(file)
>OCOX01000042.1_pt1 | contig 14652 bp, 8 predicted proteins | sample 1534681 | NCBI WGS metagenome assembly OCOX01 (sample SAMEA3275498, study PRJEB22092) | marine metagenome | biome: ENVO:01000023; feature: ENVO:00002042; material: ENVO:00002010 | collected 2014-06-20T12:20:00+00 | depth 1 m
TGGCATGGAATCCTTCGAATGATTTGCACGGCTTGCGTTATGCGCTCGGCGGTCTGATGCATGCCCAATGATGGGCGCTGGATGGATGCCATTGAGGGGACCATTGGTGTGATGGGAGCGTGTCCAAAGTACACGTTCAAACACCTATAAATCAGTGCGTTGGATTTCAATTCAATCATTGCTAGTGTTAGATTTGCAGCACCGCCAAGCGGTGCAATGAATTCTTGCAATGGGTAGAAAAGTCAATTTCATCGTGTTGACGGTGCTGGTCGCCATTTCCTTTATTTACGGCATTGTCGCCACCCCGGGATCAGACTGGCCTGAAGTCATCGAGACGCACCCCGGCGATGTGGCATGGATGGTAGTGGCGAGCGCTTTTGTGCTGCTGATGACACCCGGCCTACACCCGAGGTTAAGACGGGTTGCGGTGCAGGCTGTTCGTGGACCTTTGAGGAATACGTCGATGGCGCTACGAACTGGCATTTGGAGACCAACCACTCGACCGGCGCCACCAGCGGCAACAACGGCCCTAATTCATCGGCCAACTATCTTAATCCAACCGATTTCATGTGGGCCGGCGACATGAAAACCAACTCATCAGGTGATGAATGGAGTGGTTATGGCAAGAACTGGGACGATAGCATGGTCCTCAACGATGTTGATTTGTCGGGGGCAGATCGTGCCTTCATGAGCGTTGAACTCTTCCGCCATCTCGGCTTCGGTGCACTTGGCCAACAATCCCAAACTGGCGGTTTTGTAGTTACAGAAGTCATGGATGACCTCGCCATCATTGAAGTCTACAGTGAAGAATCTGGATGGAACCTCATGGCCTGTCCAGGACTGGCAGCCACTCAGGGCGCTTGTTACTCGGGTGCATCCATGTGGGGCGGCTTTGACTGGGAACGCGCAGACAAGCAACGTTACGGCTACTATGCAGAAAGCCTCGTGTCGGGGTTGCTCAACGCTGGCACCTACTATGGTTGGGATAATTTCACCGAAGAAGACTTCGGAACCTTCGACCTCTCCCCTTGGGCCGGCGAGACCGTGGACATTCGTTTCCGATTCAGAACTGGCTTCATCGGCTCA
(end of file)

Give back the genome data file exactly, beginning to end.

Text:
>OCOX01000042.1_pt1 | contig 14652 bp, 8 predicted proteins | sample 1534681 | NCBI WGS metagenome assembly OCOX01 (sample SAMEA3275498, study PRJEB22092) | marine metagenome | biome: ENVO:01000023; feature: ENVO:00002042; material: ENVO:00002010 | collected 2014-06-20T12:20:00+00 | depth 1 m
TGGCATGGAATCCTTCGAATGATTTGCACGGCTTGCGTTATGCGCTCGGCGGTCTGATGCATGCCCAATGATGGGCGCTGGATGGATGCCATTGAGGGGACCATTGGTGTGATGGGAGCGTGTCCAAAGTACACGTTCAAACACCTATAAATCAGTGCGTTGGATTTCAATTCAATCATTGCTAGTGTTAGATTTGCAGCACCGCCAAGCGGTGCAATGAATTCTTGCAATGGGTAGAAAAGTCAATTTCATCGTGTTGACGGTGCTGGTCGCCATTTCCTTTATTTACGGCATTGTCGCCACCCCGGGATCAGACTGGCCTGAAGTCATCGAGACGCACCCCGGCGATGTGGCATGGATGGTAGTGGCGAGCGCTTTTGTGCTGCTGATGACACCCGGCCTACACCCGAGGTTAAGACGGGTTGCGGTGCAGGCTGTTCGTGGACCTTTGAGGAATACGTCGATGGCGCTACGAACTGGCATTTGGAGACCAACCACTCGACCGGCGCCACCAGCGGCAACAACGGCCCTAATTCATCGGCCAACTATCTTAATCCAACCGATTTCATGTGGGCCGGCGACATGAAAACCAACTCATCAGGTGATGAATGGAGTGGTTATGGCAAGAACTGGGACGATAGCATGGTCCTCAACGATGTTGATTTGTCGGGGGCAGATCGTGCCTTCATGAGCGTTGAACTCTTCCGCCATCTCGGCTTCGGTGCACTTGGCCAACAATCCCAAACTGGCGGTTTTGTAGTTACAGAAGTCATGGATGACCTCGCCATCATTGAAGTCTACAGTGAAGAATCTGGATGGAACCTCATGGCCTGTCCAGGACTGGCAGCCACTCAGGGCGCTTGTTACTCGGGTGCATCCATGTGGGGCGGCTTTGACTGGGAACGCGCAGACAAGCAACGTTACGGCTACTATGCAGAAAGCCTCGTGTCGGGGTTGCTCAACGCTGGCACCTACTATGGTTGGGATAATTTCACCGAAGAAGACTTCGGAACCTTCGACCTCTCCCCTTGGGCCGGCGAGACCGTGGACATTCGTTTCCGATTCAGAACTGGCTTCATCGGCTCA